As part of the year-long celebration of Fredericksburg's 175th Anniversary, two special art exhibits will be on display.
"The Art of Fredericksburg: 175 Years," will be on display through September 19, 2021 and "Lee Ethel's Fredericksburg: The Artist's Paintings and Archival Sources" will be on display through September 15, 2021.
Throughout the summer months, Appretiare Fine Art will offer a visual treasure hunt of Ethel's work, geared for kids. The scavenger hunt participants will receive a card with images in the exhibit on it and they will search the exhibit to find them. Once completed, participants will receive a small token. The experience is designed to help young viewers take a closer look at the artwork.
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The Art of Fredericksburg: 175 Years
On display from May 8 through September 19, 2021, this free and open to the public exhibit, will hang in the temporary exhibit hall at the George H.W. Bush Gallery at the National Museum of the Pacific War.
Featuring more than 60 pieces of original art from nearly 30 artists throughout Fredericksburg's history, the exhibit will include original sketches, oil paintings and watercolors. These works of art will be on loan from major institutions and museums across Texas as well as from private collections.
Works include mid-1800 pieces from Richard Petri and Hermann Lungkwitz, German-born early Fredericksburg settlers, and Seth Eastman, an U.S. Army officer and illustrator, stationed at Fort Martin Scott and commissioned by the U.S. Congress to record Native American life. Organizers expect at least three original pieces by these artists to be on display.
Other artists slated to be featured include Buck Schiwetz, Lee Ethel, John McClusky and Charles Beckendorf. Current active artists include John Hanna, Nancy Bush, Phil Bob Borman and others.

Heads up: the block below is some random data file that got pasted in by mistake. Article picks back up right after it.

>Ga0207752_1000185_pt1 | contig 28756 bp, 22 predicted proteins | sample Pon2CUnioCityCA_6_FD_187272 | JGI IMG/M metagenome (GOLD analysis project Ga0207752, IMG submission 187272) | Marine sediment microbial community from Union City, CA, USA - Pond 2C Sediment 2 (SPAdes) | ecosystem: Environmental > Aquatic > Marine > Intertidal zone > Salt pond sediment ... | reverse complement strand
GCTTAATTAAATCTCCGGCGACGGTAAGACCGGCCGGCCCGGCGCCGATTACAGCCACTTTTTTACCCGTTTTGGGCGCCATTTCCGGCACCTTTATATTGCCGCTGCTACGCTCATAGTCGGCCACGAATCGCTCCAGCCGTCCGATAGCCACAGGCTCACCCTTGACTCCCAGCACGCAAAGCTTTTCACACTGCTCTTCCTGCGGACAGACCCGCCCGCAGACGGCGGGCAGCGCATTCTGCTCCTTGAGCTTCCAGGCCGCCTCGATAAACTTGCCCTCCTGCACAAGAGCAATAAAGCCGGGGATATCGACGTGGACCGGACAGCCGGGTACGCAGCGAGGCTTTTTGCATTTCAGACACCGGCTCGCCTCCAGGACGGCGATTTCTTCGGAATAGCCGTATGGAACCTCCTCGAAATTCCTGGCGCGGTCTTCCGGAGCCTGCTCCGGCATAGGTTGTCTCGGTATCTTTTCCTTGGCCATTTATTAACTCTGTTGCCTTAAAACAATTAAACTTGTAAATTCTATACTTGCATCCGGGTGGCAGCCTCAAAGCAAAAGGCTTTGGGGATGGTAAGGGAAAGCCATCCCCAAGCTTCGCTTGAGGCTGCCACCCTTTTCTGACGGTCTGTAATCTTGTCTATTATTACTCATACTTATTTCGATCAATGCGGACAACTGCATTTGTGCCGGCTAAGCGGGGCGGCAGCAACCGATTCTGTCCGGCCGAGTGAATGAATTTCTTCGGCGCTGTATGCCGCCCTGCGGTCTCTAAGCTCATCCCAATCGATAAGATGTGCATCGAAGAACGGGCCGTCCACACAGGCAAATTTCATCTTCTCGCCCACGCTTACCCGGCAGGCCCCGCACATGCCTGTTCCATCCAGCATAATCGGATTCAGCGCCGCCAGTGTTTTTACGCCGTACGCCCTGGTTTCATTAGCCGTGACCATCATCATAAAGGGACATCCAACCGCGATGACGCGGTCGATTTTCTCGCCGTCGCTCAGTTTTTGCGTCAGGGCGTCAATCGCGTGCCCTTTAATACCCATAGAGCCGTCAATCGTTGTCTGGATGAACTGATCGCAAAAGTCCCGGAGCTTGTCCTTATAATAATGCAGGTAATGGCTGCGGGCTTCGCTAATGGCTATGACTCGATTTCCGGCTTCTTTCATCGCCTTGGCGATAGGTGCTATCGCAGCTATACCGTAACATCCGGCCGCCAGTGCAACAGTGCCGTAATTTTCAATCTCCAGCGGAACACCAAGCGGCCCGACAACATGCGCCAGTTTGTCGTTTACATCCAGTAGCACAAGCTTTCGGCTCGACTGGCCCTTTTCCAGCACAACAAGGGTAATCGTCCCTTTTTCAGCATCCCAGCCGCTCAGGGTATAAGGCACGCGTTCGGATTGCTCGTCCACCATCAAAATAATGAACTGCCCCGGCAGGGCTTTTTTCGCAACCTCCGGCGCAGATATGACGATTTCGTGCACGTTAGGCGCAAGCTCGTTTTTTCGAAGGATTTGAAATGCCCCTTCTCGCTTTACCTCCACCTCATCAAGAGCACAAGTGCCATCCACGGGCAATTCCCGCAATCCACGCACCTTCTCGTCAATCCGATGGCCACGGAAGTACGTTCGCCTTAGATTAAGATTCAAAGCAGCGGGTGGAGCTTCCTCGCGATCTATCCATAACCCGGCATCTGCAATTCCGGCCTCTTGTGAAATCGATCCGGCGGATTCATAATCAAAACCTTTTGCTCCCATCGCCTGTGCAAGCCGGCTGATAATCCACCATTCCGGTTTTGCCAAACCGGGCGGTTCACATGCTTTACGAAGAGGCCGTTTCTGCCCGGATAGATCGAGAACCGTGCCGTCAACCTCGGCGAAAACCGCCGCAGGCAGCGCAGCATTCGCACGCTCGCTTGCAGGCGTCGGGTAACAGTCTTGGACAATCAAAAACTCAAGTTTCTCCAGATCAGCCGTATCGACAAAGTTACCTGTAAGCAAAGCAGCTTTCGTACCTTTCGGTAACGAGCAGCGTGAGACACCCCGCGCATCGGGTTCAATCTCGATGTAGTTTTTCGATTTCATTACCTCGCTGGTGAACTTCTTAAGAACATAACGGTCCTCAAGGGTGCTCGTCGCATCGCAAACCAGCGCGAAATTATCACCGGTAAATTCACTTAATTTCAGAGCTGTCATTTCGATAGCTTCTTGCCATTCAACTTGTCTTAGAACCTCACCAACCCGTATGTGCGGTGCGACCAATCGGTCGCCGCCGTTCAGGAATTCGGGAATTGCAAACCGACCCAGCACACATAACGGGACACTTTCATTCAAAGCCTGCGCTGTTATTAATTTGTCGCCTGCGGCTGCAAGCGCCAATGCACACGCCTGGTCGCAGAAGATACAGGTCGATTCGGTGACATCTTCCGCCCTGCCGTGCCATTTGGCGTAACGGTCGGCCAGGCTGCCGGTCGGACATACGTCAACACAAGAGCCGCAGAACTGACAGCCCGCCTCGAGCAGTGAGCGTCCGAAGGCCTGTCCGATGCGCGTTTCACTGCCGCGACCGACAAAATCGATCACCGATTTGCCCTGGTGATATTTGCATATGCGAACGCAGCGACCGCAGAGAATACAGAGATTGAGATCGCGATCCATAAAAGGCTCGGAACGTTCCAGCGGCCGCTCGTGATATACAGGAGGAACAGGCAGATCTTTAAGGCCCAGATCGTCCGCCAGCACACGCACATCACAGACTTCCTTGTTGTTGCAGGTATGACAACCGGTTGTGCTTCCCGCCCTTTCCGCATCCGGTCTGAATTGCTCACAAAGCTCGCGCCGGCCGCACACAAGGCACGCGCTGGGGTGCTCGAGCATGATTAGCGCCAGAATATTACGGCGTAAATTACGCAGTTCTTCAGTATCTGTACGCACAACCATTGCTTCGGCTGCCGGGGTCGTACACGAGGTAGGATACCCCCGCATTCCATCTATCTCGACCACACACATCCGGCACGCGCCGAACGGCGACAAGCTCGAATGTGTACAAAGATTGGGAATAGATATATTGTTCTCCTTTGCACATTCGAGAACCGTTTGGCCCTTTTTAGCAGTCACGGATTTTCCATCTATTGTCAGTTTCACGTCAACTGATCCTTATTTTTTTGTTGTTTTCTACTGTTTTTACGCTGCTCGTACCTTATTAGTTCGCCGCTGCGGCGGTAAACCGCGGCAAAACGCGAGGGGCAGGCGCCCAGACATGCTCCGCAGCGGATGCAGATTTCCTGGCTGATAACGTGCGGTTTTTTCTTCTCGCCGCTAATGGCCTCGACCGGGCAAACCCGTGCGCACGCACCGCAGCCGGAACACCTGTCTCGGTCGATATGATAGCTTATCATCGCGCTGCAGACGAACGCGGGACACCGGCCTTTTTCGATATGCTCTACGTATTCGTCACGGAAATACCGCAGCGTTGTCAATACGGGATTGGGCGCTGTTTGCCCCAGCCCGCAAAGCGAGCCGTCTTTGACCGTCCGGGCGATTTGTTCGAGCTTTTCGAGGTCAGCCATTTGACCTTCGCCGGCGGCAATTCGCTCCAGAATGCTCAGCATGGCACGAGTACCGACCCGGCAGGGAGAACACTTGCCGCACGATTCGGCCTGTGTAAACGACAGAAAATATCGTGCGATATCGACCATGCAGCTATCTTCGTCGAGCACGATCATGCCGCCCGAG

The exhibit will also include sculptures from John Bennett and Jonas Perkins. Bennett was a designated Texas State Artists by the Texas Legislature in 2010 and will present a full-clay of Lady Bird Johnson, while Perkins will show a clay bust of "Schatzie" Crouch.
Father Peter Tarillion, a former priest from St. Mary's Catholic Church, is another artist being featured. While at the parish, he painted three large paintings which originally hung in the Marionkirche. Only two of his works remain today- one of the Crucifixion and one of St. Joseph. Part of this project will include professional restoration work on these early paintings.
Lee Ethel's Fredericksburg
Pioneer Museum and the Gillespie County Historical Society will be sponsoring a special art exhibition featuring painting and archival sources from Fredericksburg artist Lee Ethel. The exhibit, "Lee Ethel's Fredericksburg: The Artist's Paintings and Archival Sources" will be on display at Appretiare Fine Art, 237 W. Main St., from May 7 through September 15, 2021.
More than 40 paintings on loan from private collectors and corresponding archival photographs from the Gillespie County Historical Society's permanent collection are included. The exhibit is open Monday-Saturday, 9 a.m. to 4 p.m.
Sponsored events include a presentation of Lee Ethel's art, life and legacy will be given by Lee Ann Whatley, curator of the exhibition and granddaughter of the artist. A panel discussion on the historical and community impact of Ethel's artwork will be presented by historians, including Dr. Donald Frazier, director of the Texas Center at Schreiner University in Kerrville.
A special children's educational scavenger hunt will be offered during the summer in conjunction with the exhibit. Children will receive a card with images and then have to search the exhibit to find them all. After participating, they will receive a small gift. Those interested can participate during gallery hours, Monday-Saturday, 9 a.m.to 4 p.m.
Other events include:
- Friday, August 6: Panel discussion on Lee Ethel's contribution to the history of Fredericksburg, 5-7 p.m. at the gallery.
Ethel was a professional graphic designer in Dallas before retiring to Fredericksburg with his wife Betty in 1973. He focused on developing his story of painting and documenting the historic and iconic architecture of Fredericksburg. Ethel researched and accurately portrayed houses, public buildings, street scenes and festivals of Fredericksburg, capturing the spirit and history. Ethel's wife, Betty, donated the artist's working materials to the Gillespie County Historical Society's permanent collection in 1998.
All exhibits will follow COVID-19 safety guidelines.